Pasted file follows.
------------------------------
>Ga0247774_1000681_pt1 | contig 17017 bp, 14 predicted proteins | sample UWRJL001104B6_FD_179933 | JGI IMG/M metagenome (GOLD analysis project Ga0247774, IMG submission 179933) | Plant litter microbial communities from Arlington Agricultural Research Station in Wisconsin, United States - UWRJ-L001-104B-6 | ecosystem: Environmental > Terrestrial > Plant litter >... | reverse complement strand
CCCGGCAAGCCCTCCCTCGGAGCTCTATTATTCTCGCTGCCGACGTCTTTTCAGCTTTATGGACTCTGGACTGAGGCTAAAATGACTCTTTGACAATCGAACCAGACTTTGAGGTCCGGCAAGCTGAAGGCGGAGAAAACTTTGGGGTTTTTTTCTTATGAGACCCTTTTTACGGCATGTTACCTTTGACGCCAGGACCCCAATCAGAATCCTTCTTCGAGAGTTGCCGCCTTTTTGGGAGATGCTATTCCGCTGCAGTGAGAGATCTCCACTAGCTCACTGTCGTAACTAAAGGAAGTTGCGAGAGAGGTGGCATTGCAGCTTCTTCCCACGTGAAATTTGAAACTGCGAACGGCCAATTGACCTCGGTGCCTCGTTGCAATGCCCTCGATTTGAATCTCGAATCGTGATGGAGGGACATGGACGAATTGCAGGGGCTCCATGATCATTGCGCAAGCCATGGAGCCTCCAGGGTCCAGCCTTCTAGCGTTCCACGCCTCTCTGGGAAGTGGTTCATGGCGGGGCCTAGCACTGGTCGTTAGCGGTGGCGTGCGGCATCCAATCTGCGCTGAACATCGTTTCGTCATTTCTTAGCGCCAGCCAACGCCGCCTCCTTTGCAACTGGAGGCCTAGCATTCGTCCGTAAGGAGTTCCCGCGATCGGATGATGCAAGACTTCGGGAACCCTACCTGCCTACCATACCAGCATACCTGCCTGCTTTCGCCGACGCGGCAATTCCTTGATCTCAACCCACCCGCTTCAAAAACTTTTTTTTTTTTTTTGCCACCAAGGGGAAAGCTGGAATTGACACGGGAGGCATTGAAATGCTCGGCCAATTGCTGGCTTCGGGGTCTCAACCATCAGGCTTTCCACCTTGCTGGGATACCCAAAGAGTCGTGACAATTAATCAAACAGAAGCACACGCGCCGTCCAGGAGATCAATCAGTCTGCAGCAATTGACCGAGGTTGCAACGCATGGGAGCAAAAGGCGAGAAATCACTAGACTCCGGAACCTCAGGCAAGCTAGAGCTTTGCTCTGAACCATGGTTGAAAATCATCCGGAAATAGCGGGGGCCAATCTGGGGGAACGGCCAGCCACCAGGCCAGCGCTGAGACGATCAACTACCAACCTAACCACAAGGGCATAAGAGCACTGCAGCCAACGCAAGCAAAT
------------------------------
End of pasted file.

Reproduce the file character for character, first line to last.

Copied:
>Ga0247774_1000681_pt1 | contig 17017 bp, 14 predicted proteins | sample UWRJL001104B6_FD_179933 | JGI IMG/M metagenome (GOLD analysis project Ga0247774, IMG submission 179933) | Plant litter microbial communities from Arlington Agricultural Research Station in Wisconsin, United States - UWRJ-L001-104B-6 | ecosystem: Environmental > Terrestrial > Plant litter >... | reverse complement strand
CCCGGCAAGCCCTCCCTCGGAGCTCTATTATTCTCGCTGCCGACGTCTTTTCAGCTTTATGGACTCTGGACTGAGGCTAAAATGACTCTTTGACAATCGAACCAGACTTTGAGGTCCGGCAAGCTGAAGGCGGAGAAAACTTTGGGGTTTTTTTCTTATGAGACCCTTTTTACGGCATGTTACCTTTGACGCCAGGACCCCAATCAGAATCCTTCTTCGAGAGTTGCCGCCTTTTTGGGAGATGCTATTCCGCTGCAGTGAGAGATCTCCACTAGCTCACTGTCGTAACTAAAGGAAGTTGCGAGAGAGGTGGCATTGCAGCTTCTTCCCACGTGAAATTTGAAACTGCGAACGGCCAATTGACCTCGGTGCCTCGTTGCAATGCCCTCGATTTGAATCTCGAATCGTGATGGAGGGACATGGACGAATTGCAGGGGCTCCATGATCATTGCGCAAGCCATGGAGCCTCCAGGGTCCAGCCTTCTAGCGTTCCACGCCTCTCTGGGAAGTGGTTCATGGCGGGGCCTAGCACTGGTCGTTAGCGGTGGCGTGCGGCATCCAATCTGCGCTGAACATCGTTTCGTCATTTCTTAGCGCCAGCCAACGCCGCCTCCTTTGCAACTGGAGGCCTAGCATTCGTCCGTAAGGAGTTCCCGCGATCGGATGATGCAAGACTTCGGGAACCCTACCTGCCTACCATACCAGCATACCTGCCTGCTTTCGCCGACGCGGCAATTCCTTGATCTCAACCCACCCGCTTCAAAAACTTTTTTTTTTTTTTTGCCACCAAGGGGAAAGCTGGAATTGACACGGGAGGCATTGAAATGCTCGGCCAATTGCTGGCTTCGGGGTCTCAACCATCAGGCTTTCCACCTTGCTGGGATACCCAAAGAGTCGTGACAATTAATCAAACAGAAGCACACGCGCCGTCCAGGAGATCAATCAGTCTGCAGCAATTGACCGAGGTTGCAACGCATGGGAGCAAAAGGCGAGAAATCACTAGACTCCGGAACCTCAGGCAAGCTAGAGCTTTGCTCTGAACCATGGTTGAAAATCATCCGGAAATAGCGGGGGCCAATCTGGGGGAACGGCCAGCCACCAGGCCAGCGCTGAGACGATCAACTACCAACCTAACCACAAGGGCATAAGAGCACTGCAGCCAACGCAAGCAAAT